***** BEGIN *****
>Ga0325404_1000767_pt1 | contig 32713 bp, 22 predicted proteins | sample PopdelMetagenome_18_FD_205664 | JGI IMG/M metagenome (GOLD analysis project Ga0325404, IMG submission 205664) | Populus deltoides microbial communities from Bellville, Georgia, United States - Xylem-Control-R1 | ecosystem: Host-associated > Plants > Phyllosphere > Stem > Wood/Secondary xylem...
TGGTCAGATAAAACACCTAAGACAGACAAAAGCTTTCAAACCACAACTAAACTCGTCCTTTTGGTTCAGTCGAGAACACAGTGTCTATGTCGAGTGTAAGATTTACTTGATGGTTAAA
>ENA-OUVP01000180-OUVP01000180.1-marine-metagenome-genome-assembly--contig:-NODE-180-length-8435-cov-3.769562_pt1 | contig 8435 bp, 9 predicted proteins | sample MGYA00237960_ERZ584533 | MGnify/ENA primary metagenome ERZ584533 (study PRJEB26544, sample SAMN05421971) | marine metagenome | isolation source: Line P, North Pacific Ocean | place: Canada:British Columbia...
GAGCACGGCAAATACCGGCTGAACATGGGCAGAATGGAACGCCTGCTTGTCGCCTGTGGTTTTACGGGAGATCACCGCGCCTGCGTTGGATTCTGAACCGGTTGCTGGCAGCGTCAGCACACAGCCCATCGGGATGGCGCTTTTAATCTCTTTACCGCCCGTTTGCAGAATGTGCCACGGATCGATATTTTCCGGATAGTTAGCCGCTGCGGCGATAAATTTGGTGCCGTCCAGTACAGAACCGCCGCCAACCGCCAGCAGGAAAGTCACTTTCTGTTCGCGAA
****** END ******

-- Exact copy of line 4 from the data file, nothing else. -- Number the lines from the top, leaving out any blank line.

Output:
GAGCACGGCAAATACCGGCTGAACATGGGCAGAATGGAACGCCTGCTTGTCGCCTGTGGTTTTACGGGAGATCACCGCGCCTGCGTTGGATTCTGAACCGGTTGCTGGCAGCGTCAGCACACAGCCCATCGGGATGGCGCTTTTAATCTCTTTACCGCCCGTTTGCAGAATGTGCCACGGATCGATATTTTCCGGATAGTTAGCCGCTGCGGCGATAAATTTGGTGCCGTCCAGTACAGAACCGCCGCCAACCGCCAGCAGGAAAGTCACTTTCTGTTCGCGAA